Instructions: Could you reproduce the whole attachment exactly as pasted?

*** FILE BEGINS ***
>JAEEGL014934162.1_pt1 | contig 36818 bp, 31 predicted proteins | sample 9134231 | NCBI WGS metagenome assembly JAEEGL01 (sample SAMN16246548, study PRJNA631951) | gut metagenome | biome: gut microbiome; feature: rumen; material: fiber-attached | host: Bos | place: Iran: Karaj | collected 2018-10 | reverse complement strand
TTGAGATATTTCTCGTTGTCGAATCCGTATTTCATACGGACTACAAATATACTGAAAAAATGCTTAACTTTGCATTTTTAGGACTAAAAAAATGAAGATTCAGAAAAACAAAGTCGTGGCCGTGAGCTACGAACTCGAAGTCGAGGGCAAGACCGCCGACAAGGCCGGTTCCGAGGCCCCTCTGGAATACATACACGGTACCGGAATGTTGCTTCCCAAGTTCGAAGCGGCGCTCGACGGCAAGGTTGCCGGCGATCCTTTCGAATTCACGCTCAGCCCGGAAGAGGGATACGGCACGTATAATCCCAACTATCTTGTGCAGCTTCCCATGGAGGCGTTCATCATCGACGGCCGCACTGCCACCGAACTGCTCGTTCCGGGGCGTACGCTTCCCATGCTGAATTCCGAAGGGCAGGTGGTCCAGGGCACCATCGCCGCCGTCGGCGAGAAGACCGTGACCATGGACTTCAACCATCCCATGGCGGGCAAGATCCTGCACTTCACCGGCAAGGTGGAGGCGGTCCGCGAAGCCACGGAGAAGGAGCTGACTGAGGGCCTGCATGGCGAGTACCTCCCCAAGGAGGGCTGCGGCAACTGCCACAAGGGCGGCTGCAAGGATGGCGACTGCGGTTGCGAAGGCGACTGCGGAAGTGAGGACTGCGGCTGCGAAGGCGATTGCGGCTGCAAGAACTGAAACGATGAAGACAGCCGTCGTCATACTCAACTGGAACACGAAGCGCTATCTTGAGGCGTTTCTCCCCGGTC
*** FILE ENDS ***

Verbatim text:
>JAEEGL014934162.1_pt1 | contig 36818 bp, 31 predicted proteins | sample 9134231 | NCBI WGS metagenome assembly JAEEGL01 (sample SAMN16246548, study PRJNA631951) | gut metagenome | biome: gut microbiome; feature: rumen; material: fiber-attached | host: Bos | place: Iran: Karaj | collected 2018-10 | reverse complement strand
TTGAGATATTTCTCGTTGTCGAATCCGTATTTCATACGGACTACAAATATACTGAAAAAATGCTTAACTTTGCATTTTTAGGACTAAAAAAATGAAGATTCAGAAAAACAAAGTCGTGGCCGTGAGCTACGAACTCGAAGTCGAGGGCAAGACCGCCGACAAGGCCGGTTCCGAGGCCCCTCTGGAATACATACACGGTACCGGAATGTTGCTTCCCAAGTTCGAAGCGGCGCTCGACGGCAAGGTTGCCGGCGATCCTTTCGAATTCACGCTCAGCCCGGAAGAGGGATACGGCACGTATAATCCCAACTATCTTGTGCAGCTTCCCATGGAGGCGTTCATCATCGACGGCCGCACTGCCACCGAACTGCTCGTTCCGGGGCGTACGCTTCCCATGCTGAATTCCGAAGGGCAGGTGGTCCAGGGCACCATCGCCGCCGTCGGCGAGAAGACCGTGACCATGGACTTCAACCATCCCATGGCGGGCAAGATCCTGCACTTCACCGGCAAGGTGGAGGCGGTCCGCGAAGCCACGGAGAAGGAGCTGACTGAGGGCCTGCATGGCGAGTACCTCCCCAAGGAGGGCTGCGGCAACTGCCACAAGGGCGGCTGCAAGGATGGCGACTGCGGTTGCGAAGGCGACTGCGGAAGTGAGGACTGCGGCTGCGAAGGCGATTGCGGCTGCAAGAACTGAAACGATGAAGACAGCCGTCGTCATACTCAACTGGAACACGAAGCGCTATCTTGAGGCGTTTCTCCCCGGTC